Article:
Illustration for article titled The First Wacom LCD Tablet That Works With Your Smartphone Needs Cord Management Skills
Photo: Andrew Liszewski (Gizmodo)

With continued competition from Apple as cheaper iPads are now gaining support for the Apple Pencil, Wacom has followed up on its $650 Cintiq 16 from last year with the even cheaper $400 Wacom One. As with larger Cintiq displays and tablets, the Wacom One is a secondary display, not a real tablet with a dedicated OS, or even a battery. Targeted at aspiring artists and students it lacks some important features you’ll find on more expensive Wacom tablets, but also manages to introduce support for Android devices for the first time—just don’t expect an iPad experience quite yet.

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The Wacom One’s 13.3-inch LCD display is a bit smaller than the Cintiq 16 which we measured to be around 15.6-inches in size, but features the same 1920x1080 resolution and a considerably smaller footprint than its predecessor, despite the generously sized bezel framing the display. It’s lighter too, and after testing Wacom tablets for years it’s the company’s first LCD tablet that I would actually consider traveling with. It’s finally svelte enough to slip into a bag’s laptop slot, which makes this a compelling option for artists who already have a large Cintiq setup in their offices, but are looking for something smaller and more portable when hitting the road.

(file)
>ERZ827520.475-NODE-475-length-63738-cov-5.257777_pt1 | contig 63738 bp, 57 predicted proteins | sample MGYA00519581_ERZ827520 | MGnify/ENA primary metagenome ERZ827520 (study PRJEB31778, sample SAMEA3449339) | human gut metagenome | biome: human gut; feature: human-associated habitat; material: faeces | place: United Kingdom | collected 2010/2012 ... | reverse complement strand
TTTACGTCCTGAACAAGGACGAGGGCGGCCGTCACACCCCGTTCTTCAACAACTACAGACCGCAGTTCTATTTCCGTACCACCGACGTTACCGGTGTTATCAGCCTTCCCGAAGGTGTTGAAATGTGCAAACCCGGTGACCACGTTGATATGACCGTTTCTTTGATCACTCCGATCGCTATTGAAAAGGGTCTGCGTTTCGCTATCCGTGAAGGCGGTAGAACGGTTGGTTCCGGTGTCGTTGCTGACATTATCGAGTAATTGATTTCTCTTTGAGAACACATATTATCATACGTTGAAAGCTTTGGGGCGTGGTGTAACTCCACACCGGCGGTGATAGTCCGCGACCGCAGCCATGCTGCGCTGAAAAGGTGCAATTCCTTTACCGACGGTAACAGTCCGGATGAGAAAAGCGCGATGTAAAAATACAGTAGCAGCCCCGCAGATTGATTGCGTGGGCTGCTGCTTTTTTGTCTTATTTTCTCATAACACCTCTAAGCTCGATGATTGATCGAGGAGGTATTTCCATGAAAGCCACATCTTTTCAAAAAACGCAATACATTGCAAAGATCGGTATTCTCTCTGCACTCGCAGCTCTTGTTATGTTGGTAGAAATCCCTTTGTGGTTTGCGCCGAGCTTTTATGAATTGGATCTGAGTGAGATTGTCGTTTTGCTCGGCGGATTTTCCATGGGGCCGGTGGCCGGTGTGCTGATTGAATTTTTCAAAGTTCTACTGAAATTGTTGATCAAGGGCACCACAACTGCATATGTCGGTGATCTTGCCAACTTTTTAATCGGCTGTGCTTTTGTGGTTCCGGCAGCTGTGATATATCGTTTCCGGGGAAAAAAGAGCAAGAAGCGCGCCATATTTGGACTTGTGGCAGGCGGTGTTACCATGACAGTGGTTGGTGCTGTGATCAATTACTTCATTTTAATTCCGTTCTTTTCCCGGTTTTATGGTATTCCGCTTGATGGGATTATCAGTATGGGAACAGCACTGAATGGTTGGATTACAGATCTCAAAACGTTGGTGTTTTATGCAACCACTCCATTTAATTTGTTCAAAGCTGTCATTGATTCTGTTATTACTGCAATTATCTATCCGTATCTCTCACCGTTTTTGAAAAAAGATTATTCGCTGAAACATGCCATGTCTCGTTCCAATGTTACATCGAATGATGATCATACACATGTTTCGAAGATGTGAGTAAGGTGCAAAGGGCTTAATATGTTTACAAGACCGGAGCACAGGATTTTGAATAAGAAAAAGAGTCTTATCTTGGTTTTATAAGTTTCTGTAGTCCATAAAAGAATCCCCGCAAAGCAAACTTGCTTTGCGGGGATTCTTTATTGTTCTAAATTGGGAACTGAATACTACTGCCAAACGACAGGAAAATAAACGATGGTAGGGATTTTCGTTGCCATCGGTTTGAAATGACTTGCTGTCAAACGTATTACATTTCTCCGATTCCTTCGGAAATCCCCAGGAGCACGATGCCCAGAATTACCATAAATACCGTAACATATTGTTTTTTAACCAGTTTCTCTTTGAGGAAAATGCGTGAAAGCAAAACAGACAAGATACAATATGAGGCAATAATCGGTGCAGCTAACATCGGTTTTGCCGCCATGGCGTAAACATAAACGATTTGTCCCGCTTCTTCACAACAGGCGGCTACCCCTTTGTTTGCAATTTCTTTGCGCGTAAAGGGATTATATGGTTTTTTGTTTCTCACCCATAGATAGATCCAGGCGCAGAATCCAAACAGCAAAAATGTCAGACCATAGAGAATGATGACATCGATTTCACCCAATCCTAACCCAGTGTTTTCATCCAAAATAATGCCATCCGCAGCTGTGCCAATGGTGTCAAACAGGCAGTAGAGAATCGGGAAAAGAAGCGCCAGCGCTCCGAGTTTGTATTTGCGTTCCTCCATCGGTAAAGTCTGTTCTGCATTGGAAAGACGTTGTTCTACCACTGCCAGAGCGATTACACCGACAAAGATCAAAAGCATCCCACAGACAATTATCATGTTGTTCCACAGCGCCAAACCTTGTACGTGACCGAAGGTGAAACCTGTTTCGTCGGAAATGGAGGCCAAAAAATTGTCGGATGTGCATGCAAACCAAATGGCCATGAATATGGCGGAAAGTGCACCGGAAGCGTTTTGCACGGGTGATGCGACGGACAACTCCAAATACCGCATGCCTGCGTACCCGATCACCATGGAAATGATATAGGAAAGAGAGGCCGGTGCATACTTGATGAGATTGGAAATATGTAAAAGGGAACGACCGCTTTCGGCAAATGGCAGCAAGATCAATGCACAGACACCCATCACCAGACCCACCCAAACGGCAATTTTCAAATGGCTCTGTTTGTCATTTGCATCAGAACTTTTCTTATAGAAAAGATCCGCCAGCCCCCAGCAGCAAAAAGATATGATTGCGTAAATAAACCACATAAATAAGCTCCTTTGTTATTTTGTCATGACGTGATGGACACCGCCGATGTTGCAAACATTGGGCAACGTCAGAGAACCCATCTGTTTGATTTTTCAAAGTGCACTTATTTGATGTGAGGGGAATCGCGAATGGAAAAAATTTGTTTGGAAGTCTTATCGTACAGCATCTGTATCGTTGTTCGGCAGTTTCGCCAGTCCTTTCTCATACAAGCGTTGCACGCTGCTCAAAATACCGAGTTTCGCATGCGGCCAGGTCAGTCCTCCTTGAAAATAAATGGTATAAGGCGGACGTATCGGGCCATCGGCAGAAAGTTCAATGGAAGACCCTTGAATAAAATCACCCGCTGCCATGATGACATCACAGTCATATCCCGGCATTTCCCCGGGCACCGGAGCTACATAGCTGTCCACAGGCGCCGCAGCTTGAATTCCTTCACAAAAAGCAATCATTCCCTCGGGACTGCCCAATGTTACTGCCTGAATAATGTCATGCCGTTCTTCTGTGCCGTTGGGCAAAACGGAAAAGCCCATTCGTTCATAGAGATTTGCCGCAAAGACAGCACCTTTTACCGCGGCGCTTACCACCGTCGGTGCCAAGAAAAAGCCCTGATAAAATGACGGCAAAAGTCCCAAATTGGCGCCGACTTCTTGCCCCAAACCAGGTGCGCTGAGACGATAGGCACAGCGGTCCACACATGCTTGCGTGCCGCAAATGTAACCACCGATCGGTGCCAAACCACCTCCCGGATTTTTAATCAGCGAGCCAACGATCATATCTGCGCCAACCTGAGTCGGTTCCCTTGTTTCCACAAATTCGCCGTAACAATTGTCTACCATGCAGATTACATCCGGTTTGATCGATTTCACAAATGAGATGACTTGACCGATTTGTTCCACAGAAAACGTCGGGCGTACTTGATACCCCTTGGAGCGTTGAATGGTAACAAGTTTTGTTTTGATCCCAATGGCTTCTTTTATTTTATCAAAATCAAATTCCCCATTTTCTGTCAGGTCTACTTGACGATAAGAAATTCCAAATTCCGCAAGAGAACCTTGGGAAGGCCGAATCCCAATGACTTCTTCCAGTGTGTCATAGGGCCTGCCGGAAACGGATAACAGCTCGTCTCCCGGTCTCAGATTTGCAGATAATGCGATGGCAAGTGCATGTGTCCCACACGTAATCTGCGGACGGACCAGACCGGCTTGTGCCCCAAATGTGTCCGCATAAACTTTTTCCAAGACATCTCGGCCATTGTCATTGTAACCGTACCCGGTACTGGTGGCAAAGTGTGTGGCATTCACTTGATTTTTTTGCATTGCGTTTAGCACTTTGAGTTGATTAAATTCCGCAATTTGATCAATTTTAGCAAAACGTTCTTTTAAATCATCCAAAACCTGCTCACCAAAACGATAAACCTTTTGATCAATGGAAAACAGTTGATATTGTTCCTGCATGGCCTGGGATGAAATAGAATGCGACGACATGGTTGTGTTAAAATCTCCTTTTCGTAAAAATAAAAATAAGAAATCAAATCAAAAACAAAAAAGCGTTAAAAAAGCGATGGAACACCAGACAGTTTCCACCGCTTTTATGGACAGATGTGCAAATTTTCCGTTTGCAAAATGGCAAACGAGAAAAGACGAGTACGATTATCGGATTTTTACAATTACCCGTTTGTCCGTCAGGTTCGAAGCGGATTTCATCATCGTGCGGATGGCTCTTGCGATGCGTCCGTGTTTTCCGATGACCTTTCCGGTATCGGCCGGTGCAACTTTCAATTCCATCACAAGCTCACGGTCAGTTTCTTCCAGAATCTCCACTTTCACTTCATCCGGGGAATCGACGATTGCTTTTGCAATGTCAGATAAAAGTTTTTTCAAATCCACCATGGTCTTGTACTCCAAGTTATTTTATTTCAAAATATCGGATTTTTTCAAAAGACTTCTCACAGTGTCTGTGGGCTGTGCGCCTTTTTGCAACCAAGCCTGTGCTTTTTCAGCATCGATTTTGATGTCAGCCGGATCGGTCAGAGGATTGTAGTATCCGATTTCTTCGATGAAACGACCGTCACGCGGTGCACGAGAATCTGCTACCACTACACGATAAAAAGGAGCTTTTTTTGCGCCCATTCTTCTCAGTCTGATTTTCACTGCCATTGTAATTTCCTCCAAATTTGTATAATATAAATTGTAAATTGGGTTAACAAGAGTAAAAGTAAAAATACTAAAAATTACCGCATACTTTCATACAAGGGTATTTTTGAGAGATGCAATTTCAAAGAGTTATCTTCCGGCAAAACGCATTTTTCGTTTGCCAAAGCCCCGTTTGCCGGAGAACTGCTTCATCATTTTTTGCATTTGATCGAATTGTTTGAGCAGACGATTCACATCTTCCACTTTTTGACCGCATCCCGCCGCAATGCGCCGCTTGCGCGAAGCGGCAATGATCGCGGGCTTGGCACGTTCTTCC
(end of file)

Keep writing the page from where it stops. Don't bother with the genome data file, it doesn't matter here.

Folding legs on the back of the Wacom One allow you to prop the tablet up on a desk for a better working angle, and underneath one of those legs is a hidden set of replacement nibs for the included Wacom stylus which can be secured, when not in use, through a fabric loop on the top of the tablet.